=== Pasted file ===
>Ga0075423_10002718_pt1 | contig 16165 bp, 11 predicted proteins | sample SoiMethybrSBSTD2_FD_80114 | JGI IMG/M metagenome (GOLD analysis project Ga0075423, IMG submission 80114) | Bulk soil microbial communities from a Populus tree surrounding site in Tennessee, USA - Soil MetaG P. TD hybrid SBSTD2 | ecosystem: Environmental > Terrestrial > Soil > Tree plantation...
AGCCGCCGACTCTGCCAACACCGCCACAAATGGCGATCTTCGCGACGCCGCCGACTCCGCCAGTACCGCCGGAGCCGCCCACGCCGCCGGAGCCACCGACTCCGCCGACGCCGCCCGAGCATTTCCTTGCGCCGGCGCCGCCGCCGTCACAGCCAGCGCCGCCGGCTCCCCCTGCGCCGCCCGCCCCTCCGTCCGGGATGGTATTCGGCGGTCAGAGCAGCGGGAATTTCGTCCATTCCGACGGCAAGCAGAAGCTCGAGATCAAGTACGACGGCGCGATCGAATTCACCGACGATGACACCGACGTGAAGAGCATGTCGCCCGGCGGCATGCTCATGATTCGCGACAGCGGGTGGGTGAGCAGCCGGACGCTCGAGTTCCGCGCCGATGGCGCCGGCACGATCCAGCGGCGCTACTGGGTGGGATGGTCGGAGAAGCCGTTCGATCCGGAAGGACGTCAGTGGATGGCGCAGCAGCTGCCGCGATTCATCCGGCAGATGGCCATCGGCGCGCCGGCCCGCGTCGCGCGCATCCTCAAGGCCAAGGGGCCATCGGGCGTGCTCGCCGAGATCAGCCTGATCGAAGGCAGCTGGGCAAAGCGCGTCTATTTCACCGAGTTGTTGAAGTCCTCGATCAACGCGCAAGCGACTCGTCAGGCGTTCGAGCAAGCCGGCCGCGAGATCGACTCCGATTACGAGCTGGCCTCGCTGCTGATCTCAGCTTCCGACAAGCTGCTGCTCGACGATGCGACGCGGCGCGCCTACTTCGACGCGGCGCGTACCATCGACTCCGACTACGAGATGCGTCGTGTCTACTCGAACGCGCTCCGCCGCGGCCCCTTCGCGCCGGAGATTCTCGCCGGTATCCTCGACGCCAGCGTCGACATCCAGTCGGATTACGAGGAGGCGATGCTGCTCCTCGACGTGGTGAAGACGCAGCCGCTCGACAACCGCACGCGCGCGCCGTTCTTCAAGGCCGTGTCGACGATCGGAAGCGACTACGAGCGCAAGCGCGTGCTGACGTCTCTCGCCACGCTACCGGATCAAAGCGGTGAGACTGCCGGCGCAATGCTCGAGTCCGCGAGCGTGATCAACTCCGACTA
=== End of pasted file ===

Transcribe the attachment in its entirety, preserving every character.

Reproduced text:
>Ga0075423_10002718_pt1 | contig 16165 bp, 11 predicted proteins | sample SoiMethybrSBSTD2_FD_80114 | JGI IMG/M metagenome (GOLD analysis project Ga0075423, IMG submission 80114) | Bulk soil microbial communities from a Populus tree surrounding site in Tennessee, USA - Soil MetaG P. TD hybrid SBSTD2 | ecosystem: Environmental > Terrestrial > Soil > Tree plantation...
AGCCGCCGACTCTGCCAACACCGCCACAAATGGCGATCTTCGCGACGCCGCCGACTCCGCCAGTACCGCCGGAGCCGCCCACGCCGCCGGAGCCACCGACTCCGCCGACGCCGCCCGAGCATTTCCTTGCGCCGGCGCCGCCGCCGTCACAGCCAGCGCCGCCGGCTCCCCCTGCGCCGCCCGCCCCTCCGTCCGGGATGGTATTCGGCGGTCAGAGCAGCGGGAATTTCGTCCATTCCGACGGCAAGCAGAAGCTCGAGATCAAGTACGACGGCGCGATCGAATTCACCGACGATGACACCGACGTGAAGAGCATGTCGCCCGGCGGCATGCTCATGATTCGCGACAGCGGGTGGGTGAGCAGCCGGACGCTCGAGTTCCGCGCCGATGGCGCCGGCACGATCCAGCGGCGCTACTGGGTGGGATGGTCGGAGAAGCCGTTCGATCCGGAAGGACGTCAGTGGATGGCGCAGCAGCTGCCGCGATTCATCCGGCAGATGGCCATCGGCGCGCCGGCCCGCGTCGCGCGCATCCTCAAGGCCAAGGGGCCATCGGGCGTGCTCGCCGAGATCAGCCTGATCGAAGGCAGCTGGGCAAAGCGCGTCTATTTCACCGAGTTGTTGAAGTCCTCGATCAACGCGCAAGCGACTCGTCAGGCGTTCGAGCAAGCCGGCCGCGAGATCGACTCCGATTACGAGCTGGCCTCGCTGCTGATCTCAGCTTCCGACAAGCTGCTGCTCGACGATGCGACGCGGCGCGCCTACTTCGACGCGGCGCGTACCATCGACTCCGACTACGAGATGCGTCGTGTCTACTCGAACGCGCTCCGCCGCGGCCCCTTCGCGCCGGAGATTCTCGCCGGTATCCTCGACGCCAGCGTCGACATCCAGTCGGATTACGAGGAGGCGATGCTGCTCCTCGACGTGGTGAAGACGCAGCCGCTCGACAACCGCACGCGCGCGCCGTTCTTCAAGGCCGTGTCGACGATCGGAAGCGACTACGAGCGCAAGCGCGTGCTGACGTCTCTCGCCACGCTACCGGATCAAAGCGGTGAGACTGCCGGCGCAATGCTCGAGTCCGCGAGCGTGATCAACTCCGACTA